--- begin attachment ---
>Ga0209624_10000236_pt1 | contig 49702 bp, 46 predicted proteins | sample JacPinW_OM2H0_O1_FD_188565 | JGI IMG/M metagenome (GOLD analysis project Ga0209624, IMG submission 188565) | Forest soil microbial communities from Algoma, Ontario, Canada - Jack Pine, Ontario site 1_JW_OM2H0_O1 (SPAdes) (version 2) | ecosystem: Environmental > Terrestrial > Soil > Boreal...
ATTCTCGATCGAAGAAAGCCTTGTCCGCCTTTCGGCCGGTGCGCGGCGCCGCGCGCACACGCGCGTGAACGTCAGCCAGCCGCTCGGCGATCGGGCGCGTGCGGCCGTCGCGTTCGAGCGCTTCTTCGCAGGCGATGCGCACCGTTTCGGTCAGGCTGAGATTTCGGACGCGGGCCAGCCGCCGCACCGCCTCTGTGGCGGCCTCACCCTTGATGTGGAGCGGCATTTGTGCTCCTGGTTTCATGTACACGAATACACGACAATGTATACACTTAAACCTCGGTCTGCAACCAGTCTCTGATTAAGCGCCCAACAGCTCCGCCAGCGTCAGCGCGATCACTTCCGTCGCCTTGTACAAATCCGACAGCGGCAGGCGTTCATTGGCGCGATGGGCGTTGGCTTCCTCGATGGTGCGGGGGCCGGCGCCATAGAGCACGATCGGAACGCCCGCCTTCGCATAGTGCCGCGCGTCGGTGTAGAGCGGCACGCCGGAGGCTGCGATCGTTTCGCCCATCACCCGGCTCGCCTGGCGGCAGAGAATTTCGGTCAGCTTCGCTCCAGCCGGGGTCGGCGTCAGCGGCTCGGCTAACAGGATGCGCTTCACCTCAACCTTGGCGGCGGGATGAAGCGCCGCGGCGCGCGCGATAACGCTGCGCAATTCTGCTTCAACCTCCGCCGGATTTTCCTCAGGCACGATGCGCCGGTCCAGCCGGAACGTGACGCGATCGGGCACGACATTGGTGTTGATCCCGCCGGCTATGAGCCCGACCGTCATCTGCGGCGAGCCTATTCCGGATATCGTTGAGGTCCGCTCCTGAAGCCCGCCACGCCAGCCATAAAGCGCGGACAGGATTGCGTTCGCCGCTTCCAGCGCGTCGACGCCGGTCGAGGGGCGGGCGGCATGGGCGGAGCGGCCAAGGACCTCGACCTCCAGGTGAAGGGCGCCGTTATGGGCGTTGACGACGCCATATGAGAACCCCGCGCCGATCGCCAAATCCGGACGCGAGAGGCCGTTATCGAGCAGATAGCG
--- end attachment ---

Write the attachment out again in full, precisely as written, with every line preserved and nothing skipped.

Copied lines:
>Ga0209624_10000236_pt1 | contig 49702 bp, 46 predicted proteins | sample JacPinW_OM2H0_O1_FD_188565 | JGI IMG/M metagenome (GOLD analysis project Ga0209624, IMG submission 188565) | Forest soil microbial communities from Algoma, Ontario, Canada - Jack Pine, Ontario site 1_JW_OM2H0_O1 (SPAdes) (version 2) | ecosystem: Environmental > Terrestrial > Soil > Boreal...
ATTCTCGATCGAAGAAAGCCTTGTCCGCCTTTCGGCCGGTGCGCGGCGCCGCGCGCACACGCGCGTGAACGTCAGCCAGCCGCTCGGCGATCGGGCGCGTGCGGCCGTCGCGTTCGAGCGCTTCTTCGCAGGCGATGCGCACCGTTTCGGTCAGGCTGAGATTTCGGACGCGGGCCAGCCGCCGCACCGCCTCTGTGGCGGCCTCACCCTTGATGTGGAGCGGCATTTGTGCTCCTGGTTTCATGTACACGAATACACGACAATGTATACACTTAAACCTCGGTCTGCAACCAGTCTCTGATTAAGCGCCCAACAGCTCCGCCAGCGTCAGCGCGATCACTTCCGTCGCCTTGTACAAATCCGACAGCGGCAGGCGTTCATTGGCGCGATGGGCGTTGGCTTCCTCGATGGTGCGGGGGCCGGCGCCATAGAGCACGATCGGAACGCCCGCCTTCGCATAGTGCCGCGCGTCGGTGTAGAGCGGCACGCCGGAGGCTGCGATCGTTTCGCCCATCACCCGGCTCGCCTGGCGGCAGAGAATTTCGGTCAGCTTCGCTCCAGCCGGGGTCGGCGTCAGCGGCTCGGCTAACAGGATGCGCTTCACCTCAACCTTGGCGGCGGGATGAAGCGCCGCGGCGCGCGCGATAACGCTGCGCAATTCTGCTTCAACCTCCGCCGGATTTTCCTCAGGCACGATGCGCCGGTCCAGCCGGAACGTGACGCGATCGGGCACGACATTGGTGTTGATCCCGCCGGCTATGAGCCCGACCGTCATCTGCGGCGAGCCTATTCCGGATATCGTTGAGGTCCGCTCCTGAAGCCCGCCACGCCAGCCATAAAGCGCGGACAGGATTGCGTTCGCCGCTTCCAGCGCGTCGACGCCGGTCGAGGGGCGGGCGGCATGGGCGGAGCGGCCAAGGACCTCGACCTCCAGGTGAAGGGCGCCGTTATGGGCGTTGACGACGCCATATGAGAACCCCGCGCCGATCGCCAAATCCGGACGCGAGAGGCCGTTATCGAGCAGATAGCG